The Intelligent Way to Make a Career Change

Marnie McGaffin

After properly considering your own circumstances, there’s a huge amount of research to conduct on the profession you’re aspiring to break into. Is your area of interest expanding or contracting?

Not many people know this, but media personality Dave Hughes once worked in an abattoir[1]. Food writer and celebrity chef Stephanie Alexander left a career as a librarian to follow her passion for cooking[2].  

Almost everyone toys with the idea of a career change at some stage, and particularly if you are exposed to high pressure environments as part of your day-to-day. Common reasons for changing careers include not feeling as though your work life is on your terms, feeling unsatisfied with your current career development, or just having a desire to be your own boss.

It’s estimated that half of Australia’s workers are dissatisfied with their careers, with almost a quarter planning a change in the next 12 months[3]. And by the time they retire, most Australians will have had at least three different careers[4].  

Practical matters

Changing careers is a major undertaking, so it’s wise ask yourself if it’s really necessary. Perhaps your employer is the problem rather than your line of work, or maybe a change in your current duties would make you feel engaged again?

You also need to consider your timing. Do you have the responsibility for school-age children or an elderly parent? Do you have a sizeable mortgage?

Family and financial commitments don’t rule out a career change, but these commitments need careful consideration when determining exactly when and how to make the transition.

Making the switch

After properly considering your own circumstances, there’s a huge amount of research to conduct on the profession you’re aspiring to break into. Is your area of interest expanding or contracting? Are there many jobs or business opportunities available? Is there a history of age discrimination, or a large gender wage gap? What are the challenges faced by someone in your ideal role?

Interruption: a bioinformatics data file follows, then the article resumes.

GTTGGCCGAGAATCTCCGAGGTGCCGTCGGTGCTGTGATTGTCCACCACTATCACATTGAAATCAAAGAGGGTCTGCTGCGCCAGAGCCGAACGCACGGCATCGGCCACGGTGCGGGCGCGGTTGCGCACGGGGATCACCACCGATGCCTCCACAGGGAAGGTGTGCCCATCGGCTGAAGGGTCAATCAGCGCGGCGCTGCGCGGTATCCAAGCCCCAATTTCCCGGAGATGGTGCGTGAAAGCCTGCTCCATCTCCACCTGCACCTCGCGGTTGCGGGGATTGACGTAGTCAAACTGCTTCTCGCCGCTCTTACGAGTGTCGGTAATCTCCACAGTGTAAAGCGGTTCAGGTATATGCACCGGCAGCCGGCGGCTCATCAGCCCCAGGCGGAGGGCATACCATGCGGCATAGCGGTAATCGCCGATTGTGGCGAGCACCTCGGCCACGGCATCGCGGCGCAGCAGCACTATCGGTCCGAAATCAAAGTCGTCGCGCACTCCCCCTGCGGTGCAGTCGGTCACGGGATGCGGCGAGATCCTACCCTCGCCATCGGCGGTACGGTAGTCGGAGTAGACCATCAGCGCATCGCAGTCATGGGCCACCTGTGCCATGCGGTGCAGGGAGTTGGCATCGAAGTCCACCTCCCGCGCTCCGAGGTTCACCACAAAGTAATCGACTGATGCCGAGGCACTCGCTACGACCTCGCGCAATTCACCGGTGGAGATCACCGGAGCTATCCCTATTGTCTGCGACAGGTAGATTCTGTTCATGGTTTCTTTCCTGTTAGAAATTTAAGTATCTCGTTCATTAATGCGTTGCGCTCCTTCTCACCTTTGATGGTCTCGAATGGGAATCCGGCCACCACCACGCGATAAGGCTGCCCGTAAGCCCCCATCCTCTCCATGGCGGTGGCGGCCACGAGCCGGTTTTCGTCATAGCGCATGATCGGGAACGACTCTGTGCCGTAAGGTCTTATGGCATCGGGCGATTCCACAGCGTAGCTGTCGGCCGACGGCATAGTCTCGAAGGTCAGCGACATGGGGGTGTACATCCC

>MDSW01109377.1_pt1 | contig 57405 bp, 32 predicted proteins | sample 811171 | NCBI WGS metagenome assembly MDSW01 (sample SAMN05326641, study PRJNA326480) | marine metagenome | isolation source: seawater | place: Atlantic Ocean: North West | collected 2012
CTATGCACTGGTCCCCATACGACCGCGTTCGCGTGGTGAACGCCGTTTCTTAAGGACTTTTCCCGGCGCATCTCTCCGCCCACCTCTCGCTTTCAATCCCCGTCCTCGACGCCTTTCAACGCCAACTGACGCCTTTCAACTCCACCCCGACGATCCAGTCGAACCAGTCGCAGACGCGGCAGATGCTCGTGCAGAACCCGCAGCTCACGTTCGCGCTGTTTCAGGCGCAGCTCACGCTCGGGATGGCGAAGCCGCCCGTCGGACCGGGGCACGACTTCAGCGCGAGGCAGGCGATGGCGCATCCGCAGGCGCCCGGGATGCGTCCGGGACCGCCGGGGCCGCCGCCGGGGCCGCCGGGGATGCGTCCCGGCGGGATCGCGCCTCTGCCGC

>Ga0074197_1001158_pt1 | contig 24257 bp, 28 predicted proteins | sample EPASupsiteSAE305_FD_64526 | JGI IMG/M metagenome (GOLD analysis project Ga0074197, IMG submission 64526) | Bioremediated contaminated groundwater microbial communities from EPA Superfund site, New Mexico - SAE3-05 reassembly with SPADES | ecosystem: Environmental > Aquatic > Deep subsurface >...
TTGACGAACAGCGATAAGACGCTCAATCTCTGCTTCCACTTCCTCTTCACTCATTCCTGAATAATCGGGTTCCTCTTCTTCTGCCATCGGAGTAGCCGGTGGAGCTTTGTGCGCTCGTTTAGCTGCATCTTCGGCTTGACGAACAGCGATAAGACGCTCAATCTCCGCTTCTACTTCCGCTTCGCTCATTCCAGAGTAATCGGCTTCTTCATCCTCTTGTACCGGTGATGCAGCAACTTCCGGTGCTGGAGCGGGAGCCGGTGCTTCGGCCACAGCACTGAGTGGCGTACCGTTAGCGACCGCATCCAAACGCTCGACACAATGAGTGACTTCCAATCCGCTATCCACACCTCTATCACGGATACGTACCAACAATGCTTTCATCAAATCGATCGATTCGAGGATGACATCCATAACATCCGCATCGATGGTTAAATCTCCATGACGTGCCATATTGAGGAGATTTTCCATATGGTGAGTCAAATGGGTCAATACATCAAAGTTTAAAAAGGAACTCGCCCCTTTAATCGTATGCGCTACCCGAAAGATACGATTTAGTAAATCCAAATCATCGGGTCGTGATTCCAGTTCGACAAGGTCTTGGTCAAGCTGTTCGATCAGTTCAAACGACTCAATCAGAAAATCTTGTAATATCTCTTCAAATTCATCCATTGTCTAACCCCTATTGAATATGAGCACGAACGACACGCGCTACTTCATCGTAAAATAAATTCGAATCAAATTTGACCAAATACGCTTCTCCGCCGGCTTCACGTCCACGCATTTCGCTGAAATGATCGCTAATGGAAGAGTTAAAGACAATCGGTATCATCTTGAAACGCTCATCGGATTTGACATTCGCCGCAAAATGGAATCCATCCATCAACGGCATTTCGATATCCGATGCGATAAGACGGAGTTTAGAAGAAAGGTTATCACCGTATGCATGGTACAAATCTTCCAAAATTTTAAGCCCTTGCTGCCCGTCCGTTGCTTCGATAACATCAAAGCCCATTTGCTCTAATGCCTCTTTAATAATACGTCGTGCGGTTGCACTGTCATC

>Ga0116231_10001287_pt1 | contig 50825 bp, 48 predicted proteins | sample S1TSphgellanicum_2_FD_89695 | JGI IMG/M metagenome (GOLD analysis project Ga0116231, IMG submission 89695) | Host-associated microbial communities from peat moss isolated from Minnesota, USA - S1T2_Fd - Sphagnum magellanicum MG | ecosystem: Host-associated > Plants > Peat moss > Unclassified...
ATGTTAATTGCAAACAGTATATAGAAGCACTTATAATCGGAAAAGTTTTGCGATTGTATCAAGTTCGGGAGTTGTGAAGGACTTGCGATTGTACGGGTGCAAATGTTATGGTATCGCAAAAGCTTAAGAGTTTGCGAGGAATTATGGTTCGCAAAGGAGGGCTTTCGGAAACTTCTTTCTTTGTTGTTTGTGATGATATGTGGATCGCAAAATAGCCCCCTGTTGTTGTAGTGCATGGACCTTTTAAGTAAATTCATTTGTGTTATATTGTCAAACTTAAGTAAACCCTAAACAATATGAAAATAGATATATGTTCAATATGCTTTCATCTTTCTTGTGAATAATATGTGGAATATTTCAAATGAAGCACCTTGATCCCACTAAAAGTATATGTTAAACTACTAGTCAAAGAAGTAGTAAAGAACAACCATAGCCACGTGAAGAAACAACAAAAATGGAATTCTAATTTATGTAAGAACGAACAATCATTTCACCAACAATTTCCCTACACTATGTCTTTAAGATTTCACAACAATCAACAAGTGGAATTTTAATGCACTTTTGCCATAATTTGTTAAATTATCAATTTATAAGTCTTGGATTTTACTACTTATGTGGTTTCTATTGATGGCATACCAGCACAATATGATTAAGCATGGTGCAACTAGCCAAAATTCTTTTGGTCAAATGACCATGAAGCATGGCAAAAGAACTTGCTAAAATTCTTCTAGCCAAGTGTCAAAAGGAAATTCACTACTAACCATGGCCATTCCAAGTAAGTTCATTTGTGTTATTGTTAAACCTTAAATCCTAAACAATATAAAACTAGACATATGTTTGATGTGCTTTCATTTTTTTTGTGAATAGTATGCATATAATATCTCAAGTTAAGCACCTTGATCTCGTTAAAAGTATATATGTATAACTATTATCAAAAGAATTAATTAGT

Also be conscious that some traditional industries are in terminal decline while others are emerging to take their place. The healthcare, education, construction and technical services industries are projected to provide around half of all new jobs over the next five years[5].

Some career changes may require further study or re-training. A short vocational course is easily managed, but be sure of the benefits available prior to undertaking years of university study.

Much of this research can be completed online, but don’t overlook using LinkedIn to contact people in your profession to invite them out for a coffee. A good meeting may provide important guidance about how you can follow in their footsteps, and you may just get a job offer (or another important introduction) at the end of the chat!

Once you’re ready to start knocking on doors, update your resume, making sure to highlight any transferrable skills. If it’s been a while since your last job interview brush up your skills asking a partner or friend to act as the interviewer.  

Hip pocket realities  

At least in the short term, a career change typically means reduced income as you launch a business, return to study or accept a more junior role in your new field. Our experience is that the costs to change professions are generally underestimated, so the larger the pool of savings you can build up before making the switch, the better. You may also consider working part-time in your old industry while establishing yourself in your new one.  

If you don’t have a cash buffer, you’ll need to adjust the rest of your life accordingly. This could mean reducing your expenses, saying no to the big holidays for a few years, and working more hours to keep the income coming. You may also have to delay other important goals like upgrading the family home or buying an investment property.

Before making the transition, you should consider your superannuation growth while your income reduces (or goes to zero if you’re becoming a business owner). Also think about your insurances – it’s best to review or arrange cover before you make the career change as you may not be able to get the ideal cover after you’ve moved and your income has dropped.

Seek expert advice

If you’re considering a career change, then let’s chat. We can help clarify your current financial situation, plan out how it will be impacted by this big transition, and more importantly find ways to be able to stay on track with your financial goals.

Click here to arrange a quick chat with one of our professional and trusted Financial Planners.

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